Ebola panic before Ebola panic was cool
With sincere regret, I must report that Navarro College is not able to offer you acceptance for the Spring 2015 term. Unfortunately, Navarro College is not accepting international students from countries with confirmed Ebola cases.
–October 2 rejection letter from Navarro College in Corsicana, TX to two students from Nigeria (declared Ebola-free on October 20)
[R]eports of illegal migrants carrying deadly diseases such as swine flu, dengue fever, Ebola virus, and tuberculosis are particularly concerning. Many of the children who are coming across the border also lack basic vaccinations such as those to prevent chicken pox or measles. This makes those Americans that are not vaccinated–and especially young children and the elderly–particularly susceptible.
–July 7 letter from Texas Congressman Phil Gingrey, M.D. arguing that the CDC “take immediate action to assess the public risk posed by the influx of unaccompanied children and their subsequent transfer to differnt parts of the country”
The evidence is not completely in as to the communicability of the disease. But while much has been said that is reassuring, the moment has not yet come when men and women of science are unanimously agreed that AIDS cannot be casually communicated. Let us be patient on that score, pending any tilt in the evidence: If the news is progressively reassuring, public identification would not be necessary. If it turns in the other direction and AIDS develops among, say, children who have merely roughhoused with other children who suffer from AIDS, then more drastic segregation measures would be called for.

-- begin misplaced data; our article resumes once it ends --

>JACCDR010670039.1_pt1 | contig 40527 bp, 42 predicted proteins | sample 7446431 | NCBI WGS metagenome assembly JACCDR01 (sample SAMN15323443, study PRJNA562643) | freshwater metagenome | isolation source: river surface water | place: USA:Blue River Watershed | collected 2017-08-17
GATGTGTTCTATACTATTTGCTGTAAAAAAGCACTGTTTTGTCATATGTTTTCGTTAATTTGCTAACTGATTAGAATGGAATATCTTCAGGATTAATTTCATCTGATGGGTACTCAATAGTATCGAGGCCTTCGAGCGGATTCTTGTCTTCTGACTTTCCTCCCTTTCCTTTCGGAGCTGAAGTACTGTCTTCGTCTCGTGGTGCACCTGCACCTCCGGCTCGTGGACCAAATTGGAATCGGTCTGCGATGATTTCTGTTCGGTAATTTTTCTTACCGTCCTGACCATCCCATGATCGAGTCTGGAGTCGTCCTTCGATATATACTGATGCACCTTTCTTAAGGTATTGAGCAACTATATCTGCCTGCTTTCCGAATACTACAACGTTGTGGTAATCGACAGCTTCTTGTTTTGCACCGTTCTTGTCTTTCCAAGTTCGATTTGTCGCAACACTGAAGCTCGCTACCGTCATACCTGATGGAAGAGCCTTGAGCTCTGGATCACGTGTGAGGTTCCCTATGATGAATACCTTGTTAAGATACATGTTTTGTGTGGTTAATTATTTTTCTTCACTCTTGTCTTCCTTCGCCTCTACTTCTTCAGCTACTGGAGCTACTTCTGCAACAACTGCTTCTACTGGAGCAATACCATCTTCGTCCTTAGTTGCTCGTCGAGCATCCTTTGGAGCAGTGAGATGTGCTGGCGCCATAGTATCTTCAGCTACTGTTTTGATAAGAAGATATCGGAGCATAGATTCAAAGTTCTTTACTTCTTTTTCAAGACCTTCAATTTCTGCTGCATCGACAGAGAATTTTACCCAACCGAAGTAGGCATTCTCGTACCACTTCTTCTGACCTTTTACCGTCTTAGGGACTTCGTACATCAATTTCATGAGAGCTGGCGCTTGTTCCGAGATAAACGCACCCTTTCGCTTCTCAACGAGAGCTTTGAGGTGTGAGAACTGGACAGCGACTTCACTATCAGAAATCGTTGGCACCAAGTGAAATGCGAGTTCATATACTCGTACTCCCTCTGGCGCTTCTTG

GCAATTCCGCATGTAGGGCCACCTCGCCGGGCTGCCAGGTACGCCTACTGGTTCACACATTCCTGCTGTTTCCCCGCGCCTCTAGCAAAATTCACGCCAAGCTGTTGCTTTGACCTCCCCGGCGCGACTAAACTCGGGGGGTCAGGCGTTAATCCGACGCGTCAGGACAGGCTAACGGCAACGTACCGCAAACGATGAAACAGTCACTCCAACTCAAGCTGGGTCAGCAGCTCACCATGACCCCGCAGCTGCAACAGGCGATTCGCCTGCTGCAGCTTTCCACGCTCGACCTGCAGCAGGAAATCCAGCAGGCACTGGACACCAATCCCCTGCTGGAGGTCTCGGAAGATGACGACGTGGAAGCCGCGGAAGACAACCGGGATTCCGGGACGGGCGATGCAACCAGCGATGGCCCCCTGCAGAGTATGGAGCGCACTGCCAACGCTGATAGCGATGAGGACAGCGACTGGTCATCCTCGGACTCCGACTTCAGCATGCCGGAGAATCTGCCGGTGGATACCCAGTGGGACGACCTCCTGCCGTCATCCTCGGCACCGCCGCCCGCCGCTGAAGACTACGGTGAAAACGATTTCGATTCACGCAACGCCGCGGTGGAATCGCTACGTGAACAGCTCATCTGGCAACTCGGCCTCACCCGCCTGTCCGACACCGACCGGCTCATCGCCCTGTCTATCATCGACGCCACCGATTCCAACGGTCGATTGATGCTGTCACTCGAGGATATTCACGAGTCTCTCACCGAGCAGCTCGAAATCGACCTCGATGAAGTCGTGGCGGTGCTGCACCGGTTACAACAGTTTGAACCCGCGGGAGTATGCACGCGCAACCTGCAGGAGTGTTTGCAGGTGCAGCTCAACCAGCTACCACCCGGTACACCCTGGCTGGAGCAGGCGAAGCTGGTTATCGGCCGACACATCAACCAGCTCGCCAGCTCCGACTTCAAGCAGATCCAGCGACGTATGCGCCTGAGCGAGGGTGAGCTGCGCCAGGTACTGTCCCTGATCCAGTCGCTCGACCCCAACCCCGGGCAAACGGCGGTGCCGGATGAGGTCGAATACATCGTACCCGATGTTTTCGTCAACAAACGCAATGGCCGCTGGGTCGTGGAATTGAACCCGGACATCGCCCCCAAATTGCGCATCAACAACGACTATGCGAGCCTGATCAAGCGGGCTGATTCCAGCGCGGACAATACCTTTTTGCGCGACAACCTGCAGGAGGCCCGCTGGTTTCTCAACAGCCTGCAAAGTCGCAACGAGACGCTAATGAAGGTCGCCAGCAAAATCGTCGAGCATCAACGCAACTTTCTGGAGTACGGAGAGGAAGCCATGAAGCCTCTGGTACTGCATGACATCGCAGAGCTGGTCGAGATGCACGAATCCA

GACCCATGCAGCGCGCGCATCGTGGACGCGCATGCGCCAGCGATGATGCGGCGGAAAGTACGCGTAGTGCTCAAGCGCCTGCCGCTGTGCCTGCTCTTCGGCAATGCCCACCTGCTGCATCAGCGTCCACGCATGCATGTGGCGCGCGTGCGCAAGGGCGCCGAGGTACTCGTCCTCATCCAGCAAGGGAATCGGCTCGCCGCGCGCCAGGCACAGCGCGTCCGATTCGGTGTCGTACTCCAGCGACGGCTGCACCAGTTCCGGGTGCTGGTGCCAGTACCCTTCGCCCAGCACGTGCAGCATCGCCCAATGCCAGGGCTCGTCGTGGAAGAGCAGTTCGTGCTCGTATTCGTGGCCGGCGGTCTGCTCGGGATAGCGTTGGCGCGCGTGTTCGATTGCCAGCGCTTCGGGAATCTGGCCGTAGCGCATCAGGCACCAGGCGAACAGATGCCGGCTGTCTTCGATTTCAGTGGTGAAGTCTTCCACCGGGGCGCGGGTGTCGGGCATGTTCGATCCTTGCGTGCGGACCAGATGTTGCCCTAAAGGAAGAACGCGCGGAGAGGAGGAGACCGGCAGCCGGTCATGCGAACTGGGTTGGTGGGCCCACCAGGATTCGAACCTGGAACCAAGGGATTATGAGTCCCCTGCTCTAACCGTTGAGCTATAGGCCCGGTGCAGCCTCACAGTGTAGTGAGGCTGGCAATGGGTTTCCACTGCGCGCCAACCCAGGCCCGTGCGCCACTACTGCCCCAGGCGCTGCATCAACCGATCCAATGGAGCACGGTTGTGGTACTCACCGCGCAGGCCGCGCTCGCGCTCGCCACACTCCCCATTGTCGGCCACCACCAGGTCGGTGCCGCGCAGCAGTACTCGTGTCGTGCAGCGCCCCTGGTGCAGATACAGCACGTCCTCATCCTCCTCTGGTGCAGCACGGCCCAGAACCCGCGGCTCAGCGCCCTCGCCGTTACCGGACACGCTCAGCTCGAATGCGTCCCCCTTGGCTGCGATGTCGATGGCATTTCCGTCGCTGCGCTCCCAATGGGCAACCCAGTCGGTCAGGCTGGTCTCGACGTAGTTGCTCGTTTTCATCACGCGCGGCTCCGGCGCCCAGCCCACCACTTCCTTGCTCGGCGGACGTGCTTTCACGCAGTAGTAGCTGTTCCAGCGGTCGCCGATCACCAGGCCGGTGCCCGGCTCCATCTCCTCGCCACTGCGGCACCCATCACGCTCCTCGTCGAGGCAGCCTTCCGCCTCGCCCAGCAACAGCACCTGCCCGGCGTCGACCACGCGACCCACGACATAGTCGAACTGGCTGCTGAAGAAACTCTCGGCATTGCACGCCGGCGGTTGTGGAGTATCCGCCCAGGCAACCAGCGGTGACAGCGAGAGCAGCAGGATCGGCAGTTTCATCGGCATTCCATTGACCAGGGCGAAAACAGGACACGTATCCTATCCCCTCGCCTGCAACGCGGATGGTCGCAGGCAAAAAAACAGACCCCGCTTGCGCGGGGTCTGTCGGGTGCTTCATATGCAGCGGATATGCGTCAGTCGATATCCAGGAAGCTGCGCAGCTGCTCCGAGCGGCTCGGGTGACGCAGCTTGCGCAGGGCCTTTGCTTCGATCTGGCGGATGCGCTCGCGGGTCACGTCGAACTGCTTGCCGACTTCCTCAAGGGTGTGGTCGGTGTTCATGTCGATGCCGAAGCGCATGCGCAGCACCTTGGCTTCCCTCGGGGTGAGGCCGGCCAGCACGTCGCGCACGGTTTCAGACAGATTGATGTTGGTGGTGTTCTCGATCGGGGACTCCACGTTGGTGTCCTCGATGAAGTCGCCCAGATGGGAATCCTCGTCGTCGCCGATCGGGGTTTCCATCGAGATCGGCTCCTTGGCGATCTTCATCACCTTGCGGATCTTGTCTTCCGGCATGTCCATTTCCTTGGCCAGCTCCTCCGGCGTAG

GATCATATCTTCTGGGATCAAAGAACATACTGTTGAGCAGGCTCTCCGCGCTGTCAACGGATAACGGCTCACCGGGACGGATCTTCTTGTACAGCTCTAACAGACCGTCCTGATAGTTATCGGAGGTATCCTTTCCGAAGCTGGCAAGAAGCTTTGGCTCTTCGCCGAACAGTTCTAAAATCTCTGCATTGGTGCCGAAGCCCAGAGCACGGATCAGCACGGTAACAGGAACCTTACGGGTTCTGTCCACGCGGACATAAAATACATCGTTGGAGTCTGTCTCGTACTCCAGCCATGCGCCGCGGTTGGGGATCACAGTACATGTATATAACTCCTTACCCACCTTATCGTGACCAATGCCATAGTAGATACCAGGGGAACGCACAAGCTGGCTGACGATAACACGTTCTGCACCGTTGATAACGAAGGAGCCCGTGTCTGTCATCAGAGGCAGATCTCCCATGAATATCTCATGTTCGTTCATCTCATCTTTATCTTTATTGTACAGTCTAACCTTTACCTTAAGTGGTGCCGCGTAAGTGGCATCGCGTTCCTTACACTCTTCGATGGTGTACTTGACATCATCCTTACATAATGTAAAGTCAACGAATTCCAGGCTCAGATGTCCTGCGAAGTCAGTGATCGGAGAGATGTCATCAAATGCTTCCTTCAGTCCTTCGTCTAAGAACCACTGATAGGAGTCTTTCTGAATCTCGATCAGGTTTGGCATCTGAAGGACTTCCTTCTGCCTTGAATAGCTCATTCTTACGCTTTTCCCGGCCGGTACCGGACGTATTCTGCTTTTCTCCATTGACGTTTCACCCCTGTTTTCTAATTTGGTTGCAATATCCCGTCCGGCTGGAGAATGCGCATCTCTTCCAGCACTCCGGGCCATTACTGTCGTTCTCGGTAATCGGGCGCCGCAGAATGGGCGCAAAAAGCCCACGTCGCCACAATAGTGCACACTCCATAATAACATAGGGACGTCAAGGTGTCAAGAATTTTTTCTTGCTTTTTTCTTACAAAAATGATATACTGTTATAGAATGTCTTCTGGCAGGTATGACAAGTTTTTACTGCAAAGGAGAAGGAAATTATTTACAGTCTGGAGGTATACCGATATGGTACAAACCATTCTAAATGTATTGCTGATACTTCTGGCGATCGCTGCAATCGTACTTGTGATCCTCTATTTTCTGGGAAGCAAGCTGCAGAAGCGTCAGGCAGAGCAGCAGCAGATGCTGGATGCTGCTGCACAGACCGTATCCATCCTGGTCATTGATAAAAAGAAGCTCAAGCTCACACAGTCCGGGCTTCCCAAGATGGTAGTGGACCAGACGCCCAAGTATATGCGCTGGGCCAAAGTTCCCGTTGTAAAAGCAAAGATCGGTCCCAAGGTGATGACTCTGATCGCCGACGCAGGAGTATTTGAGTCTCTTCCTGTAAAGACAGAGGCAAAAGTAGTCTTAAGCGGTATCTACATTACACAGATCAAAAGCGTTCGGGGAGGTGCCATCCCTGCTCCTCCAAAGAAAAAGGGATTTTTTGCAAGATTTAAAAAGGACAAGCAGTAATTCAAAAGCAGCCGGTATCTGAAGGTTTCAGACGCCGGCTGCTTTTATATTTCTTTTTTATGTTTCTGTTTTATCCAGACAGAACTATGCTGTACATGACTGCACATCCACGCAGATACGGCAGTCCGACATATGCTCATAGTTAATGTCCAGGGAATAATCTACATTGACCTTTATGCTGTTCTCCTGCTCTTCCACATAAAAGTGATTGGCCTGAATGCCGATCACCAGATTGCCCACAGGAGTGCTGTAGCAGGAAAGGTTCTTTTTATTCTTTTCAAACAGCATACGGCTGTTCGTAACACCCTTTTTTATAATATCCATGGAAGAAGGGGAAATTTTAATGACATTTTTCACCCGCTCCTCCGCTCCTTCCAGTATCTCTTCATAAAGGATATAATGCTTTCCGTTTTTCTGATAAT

But if the time has not come, and may never come, for public identification, what then of private identification?
Everyone detected with AIDS should be tattooed in the upper forearm, to protect common-needle users, and on the buttocks, to prevent the victimization of other homosexuals.
You have got to be kidding! That’s exactly what we suspected all along! You are calling for the return of the Scarlet Letter, but only for homosexuals!
Answer: The Scarlet Letter was designed to stimulate public obloquy. The AIDS tattoo is designed for private protection. And the whole point of this is that we are not talking about a kidding matter. Our society is generally threatened, and in order to fight AIDS, we need the civil equivalent of universal military training.
—William F. Buckley, “Crucial Steps in Combating the Aids Epidemic: Identify All the Carriers,” New York Times March 18, 1986 op-ed
If it sounds familiar, it probably is. Which doesn’t help if you’re Nigerian.